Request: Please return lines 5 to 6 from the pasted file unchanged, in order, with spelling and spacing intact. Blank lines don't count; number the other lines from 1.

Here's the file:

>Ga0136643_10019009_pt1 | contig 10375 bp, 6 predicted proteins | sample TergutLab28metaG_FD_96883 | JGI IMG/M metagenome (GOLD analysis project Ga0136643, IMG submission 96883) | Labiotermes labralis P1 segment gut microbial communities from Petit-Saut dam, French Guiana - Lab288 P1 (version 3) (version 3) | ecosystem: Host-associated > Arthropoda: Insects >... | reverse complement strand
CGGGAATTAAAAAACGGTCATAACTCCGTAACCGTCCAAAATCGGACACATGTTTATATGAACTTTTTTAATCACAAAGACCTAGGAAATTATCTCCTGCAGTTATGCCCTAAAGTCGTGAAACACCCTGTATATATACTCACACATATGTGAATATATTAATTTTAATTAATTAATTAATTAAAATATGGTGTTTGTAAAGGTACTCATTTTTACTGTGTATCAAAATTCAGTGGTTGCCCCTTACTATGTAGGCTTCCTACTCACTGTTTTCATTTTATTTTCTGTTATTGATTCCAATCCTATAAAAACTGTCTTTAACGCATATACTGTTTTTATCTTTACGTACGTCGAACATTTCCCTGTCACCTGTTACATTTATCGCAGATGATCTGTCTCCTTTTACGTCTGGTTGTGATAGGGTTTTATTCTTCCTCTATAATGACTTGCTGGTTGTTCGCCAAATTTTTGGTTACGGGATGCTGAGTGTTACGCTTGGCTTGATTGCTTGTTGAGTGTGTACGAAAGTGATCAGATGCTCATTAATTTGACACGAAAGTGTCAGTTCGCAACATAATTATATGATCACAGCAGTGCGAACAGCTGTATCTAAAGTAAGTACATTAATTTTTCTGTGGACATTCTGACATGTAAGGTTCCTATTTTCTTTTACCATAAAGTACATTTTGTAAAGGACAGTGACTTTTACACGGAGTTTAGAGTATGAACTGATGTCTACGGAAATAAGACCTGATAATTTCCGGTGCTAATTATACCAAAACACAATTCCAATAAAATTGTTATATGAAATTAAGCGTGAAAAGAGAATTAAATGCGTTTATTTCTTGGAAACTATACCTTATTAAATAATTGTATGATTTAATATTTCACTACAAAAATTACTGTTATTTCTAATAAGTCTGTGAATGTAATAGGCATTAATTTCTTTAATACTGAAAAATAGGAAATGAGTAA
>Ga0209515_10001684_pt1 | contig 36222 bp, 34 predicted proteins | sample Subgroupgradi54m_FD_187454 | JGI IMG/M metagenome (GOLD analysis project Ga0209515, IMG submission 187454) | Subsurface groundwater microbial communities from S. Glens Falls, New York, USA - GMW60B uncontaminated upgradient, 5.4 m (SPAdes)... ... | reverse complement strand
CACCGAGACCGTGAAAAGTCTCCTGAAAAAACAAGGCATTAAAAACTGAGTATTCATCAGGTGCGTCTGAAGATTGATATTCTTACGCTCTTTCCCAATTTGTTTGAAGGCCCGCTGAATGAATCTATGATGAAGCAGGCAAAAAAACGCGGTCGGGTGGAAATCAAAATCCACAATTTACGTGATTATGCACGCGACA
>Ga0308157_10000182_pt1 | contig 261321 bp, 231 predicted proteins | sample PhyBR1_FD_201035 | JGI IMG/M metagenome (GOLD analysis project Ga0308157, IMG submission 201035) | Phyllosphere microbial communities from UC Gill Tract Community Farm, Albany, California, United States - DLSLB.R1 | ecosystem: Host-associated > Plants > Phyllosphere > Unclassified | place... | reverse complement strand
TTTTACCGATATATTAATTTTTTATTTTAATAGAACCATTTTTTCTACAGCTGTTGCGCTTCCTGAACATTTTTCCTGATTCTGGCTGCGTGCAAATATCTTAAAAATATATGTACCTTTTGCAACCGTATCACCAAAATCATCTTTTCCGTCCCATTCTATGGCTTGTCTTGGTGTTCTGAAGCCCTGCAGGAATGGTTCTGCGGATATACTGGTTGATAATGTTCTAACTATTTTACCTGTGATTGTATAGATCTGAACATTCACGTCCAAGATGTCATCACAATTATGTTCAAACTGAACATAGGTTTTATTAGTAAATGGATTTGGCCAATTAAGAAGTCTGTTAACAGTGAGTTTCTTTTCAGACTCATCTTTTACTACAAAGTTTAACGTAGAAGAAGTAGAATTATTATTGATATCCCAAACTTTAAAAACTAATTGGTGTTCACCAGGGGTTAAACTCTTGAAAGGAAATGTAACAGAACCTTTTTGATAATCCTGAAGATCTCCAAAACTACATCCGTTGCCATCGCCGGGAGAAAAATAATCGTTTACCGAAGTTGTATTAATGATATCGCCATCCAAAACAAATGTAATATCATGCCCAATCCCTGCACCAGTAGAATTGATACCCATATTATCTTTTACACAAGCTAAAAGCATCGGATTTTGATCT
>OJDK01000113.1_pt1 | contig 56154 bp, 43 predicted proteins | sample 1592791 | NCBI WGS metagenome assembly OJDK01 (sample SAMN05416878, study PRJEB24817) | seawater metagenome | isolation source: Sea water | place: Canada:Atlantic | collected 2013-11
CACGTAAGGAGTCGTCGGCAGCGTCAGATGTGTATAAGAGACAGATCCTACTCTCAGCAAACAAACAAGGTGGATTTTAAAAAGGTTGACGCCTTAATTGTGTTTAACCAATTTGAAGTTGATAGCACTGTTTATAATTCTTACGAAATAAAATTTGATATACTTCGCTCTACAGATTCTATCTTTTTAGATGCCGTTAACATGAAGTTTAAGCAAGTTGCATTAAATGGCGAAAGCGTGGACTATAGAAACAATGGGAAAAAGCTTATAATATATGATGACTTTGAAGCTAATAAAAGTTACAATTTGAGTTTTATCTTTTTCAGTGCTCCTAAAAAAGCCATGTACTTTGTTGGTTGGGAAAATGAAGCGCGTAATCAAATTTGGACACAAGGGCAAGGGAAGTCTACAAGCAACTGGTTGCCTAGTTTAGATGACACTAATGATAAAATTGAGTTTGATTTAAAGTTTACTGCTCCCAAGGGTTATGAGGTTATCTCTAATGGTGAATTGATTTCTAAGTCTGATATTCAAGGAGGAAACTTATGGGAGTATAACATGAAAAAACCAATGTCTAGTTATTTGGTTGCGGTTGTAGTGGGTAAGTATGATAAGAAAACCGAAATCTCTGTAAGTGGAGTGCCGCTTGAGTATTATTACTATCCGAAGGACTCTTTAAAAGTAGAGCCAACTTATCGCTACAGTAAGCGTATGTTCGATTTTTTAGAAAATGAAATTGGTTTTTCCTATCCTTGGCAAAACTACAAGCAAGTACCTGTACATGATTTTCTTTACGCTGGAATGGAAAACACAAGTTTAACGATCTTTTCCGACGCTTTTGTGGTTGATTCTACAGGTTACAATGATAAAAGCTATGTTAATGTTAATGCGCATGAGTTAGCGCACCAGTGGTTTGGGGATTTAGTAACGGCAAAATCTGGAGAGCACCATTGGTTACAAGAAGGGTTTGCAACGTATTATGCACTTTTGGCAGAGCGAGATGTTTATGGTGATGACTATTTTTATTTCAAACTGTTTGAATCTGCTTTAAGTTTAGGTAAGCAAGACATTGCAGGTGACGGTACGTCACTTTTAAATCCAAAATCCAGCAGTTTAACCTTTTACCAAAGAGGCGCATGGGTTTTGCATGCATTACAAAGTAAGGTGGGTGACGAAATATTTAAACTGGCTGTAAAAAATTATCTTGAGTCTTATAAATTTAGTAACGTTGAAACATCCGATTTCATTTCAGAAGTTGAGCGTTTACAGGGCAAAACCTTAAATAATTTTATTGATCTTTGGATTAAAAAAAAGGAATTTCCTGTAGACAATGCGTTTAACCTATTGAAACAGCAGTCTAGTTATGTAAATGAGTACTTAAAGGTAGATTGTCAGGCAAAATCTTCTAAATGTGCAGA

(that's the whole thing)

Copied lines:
>Ga0308157_10000182_pt1 | contig 261321 bp, 231 predicted proteins | sample PhyBR1_FD_201035 | JGI IMG/M metagenome (GOLD analysis project Ga0308157, IMG submission 201035) | Phyllosphere microbial communities from UC Gill Tract Community Farm, Albany, California, United States - DLSLB.R1 | ecosystem: Host-associated > Plants > Phyllosphere > Unclassified | place... | reverse complement strand
TTTTACCGATATATTAATTTTTTATTTTAATAGAACCATTTTTTCTACAGCTGTTGCGCTTCCTGAACATTTTTCCTGATTCTGGCTGCGTGCAAATATCTTAAAAATATATGTACCTTTTGCAACCGTATCACCAAAATCATCTTTTCCGTCCCATTCTATGGCTTGTCTTGGTGTTCTGAAGCCCTGCAGGAATGGTTCTGCGGATATACTGGTTGATAATGTTCTAACTATTTTACCTGTGATTGTATAGATCTGAACATTCACGTCCAAGATGTCATCACAATTATGTTCAAACTGAACATAGGTTTTATTAGTAAATGGATTTGGCCAATTAAGAAGTCTGTTAACAGTGAGTTTCTTTTCAGACTCATCTTTTACTACAAAGTTTAACGTAGAAGAAGTAGAATTATTATTGATATCCCAAACTTTAAAAACTAATTGGTGTTCACCAGGGGTTAAACTCTTGAAAGGAAATGTAACAGAACCTTTTTGATAATCCTGAAGATCTCCAAAACTACATCCGTTGCCATCGCCGGGAGAAAAATAATCGTTTACCGAAGTTGTATTAATGATATCGCCATCCAAAACAAATGTAATATCATGCCCAATCCCTGCACCAGTAGAATTGATACCCATATTATCTTTTACACAAGCTAAAAGCATCGGATTTTGATCT